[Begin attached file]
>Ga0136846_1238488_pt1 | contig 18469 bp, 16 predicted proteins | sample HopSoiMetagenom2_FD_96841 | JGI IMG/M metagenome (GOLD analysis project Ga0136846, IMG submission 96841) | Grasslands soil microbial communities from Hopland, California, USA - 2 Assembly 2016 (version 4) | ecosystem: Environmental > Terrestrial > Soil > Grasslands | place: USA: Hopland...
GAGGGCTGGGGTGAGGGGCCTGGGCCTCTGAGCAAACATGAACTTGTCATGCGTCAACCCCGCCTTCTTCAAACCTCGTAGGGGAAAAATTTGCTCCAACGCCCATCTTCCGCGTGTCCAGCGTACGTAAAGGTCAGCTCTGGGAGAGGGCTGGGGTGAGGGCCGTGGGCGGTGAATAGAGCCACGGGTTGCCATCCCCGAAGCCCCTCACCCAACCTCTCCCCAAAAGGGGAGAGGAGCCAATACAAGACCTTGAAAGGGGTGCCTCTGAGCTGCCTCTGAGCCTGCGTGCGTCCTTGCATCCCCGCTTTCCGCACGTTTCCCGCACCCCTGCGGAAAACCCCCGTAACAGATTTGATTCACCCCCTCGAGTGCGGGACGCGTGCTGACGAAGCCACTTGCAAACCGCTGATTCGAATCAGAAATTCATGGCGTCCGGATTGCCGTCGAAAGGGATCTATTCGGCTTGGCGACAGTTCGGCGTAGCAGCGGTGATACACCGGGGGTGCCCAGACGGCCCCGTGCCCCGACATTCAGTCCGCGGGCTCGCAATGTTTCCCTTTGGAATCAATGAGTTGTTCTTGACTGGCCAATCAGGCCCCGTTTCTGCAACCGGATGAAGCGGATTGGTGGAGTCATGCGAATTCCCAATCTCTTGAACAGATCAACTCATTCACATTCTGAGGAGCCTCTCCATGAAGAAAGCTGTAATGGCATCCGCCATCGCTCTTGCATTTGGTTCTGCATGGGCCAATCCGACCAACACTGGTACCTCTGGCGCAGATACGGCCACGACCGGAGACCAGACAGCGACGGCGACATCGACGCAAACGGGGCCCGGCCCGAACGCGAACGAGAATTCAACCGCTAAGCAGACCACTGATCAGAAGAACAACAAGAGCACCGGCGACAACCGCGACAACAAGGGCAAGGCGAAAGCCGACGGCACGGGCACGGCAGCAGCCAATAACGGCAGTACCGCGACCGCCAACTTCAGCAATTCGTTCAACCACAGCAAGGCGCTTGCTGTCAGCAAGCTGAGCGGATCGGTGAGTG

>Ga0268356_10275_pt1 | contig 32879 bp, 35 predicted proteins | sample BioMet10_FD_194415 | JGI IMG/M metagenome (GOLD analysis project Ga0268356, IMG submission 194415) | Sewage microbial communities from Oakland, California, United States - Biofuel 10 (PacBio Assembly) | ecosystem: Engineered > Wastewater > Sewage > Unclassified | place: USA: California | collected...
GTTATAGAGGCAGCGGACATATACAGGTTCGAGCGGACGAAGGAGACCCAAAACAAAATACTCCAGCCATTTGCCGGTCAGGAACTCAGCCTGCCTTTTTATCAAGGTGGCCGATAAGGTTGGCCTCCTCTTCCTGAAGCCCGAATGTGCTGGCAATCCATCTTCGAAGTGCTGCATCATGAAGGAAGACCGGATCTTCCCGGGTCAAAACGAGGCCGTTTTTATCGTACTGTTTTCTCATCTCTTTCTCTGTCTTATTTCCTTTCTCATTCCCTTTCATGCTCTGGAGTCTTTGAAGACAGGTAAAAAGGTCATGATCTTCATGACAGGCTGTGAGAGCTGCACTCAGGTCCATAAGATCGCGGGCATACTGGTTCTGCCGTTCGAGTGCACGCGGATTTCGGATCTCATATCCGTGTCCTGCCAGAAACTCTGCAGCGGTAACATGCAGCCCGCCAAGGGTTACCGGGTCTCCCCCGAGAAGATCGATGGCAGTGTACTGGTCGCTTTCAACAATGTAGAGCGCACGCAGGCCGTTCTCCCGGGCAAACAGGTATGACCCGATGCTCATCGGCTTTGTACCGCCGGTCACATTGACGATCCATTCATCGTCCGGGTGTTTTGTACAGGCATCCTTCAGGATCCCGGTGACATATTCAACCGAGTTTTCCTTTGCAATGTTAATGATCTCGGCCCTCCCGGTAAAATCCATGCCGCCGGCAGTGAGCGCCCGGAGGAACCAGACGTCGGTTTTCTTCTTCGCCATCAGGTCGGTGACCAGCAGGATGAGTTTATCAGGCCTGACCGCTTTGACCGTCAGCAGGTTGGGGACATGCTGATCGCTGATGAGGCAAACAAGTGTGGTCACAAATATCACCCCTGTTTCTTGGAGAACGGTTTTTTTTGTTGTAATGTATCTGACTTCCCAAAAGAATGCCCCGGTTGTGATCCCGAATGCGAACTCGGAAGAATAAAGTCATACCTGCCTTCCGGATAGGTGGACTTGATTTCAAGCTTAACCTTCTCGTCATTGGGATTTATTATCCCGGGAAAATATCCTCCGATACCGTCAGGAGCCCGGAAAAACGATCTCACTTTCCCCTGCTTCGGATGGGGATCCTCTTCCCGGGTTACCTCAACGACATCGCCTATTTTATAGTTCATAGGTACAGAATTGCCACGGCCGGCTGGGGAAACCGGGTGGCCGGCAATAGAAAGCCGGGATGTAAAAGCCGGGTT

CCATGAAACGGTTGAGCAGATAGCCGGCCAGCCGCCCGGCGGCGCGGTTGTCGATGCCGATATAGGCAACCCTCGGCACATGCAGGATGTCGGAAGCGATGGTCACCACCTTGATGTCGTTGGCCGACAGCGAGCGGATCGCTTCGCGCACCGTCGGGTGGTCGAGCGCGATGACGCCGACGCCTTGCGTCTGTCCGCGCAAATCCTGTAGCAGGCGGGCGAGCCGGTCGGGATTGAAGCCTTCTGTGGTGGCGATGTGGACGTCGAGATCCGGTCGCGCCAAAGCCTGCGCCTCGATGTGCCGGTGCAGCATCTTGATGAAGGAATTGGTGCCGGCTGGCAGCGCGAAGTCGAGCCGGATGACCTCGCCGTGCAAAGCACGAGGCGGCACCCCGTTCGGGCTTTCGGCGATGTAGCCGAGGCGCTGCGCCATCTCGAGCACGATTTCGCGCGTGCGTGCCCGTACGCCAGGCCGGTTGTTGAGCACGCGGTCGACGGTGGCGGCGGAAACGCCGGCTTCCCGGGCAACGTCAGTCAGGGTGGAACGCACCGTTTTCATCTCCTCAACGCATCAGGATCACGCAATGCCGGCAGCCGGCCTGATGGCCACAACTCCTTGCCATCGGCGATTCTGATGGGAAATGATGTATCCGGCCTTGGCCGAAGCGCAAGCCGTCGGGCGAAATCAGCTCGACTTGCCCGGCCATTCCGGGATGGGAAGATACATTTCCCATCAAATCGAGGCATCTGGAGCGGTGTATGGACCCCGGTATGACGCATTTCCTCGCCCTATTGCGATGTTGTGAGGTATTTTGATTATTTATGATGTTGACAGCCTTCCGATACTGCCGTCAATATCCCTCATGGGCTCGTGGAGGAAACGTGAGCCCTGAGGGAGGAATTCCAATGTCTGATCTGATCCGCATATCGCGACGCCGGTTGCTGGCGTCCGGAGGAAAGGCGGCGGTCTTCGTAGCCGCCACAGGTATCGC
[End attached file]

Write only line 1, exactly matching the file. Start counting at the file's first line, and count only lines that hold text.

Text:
>Ga0136846_1238488_pt1 | contig 18469 bp, 16 predicted proteins | sample HopSoiMetagenom2_FD_96841 | JGI IMG/M metagenome (GOLD analysis project Ga0136846, IMG submission 96841) | Grasslands soil microbial communities from Hopland, California, USA - 2 Assembly 2016 (version 4) | ecosystem: Environmental > Terrestrial > Soil > Grasslands | place: USA: Hopland...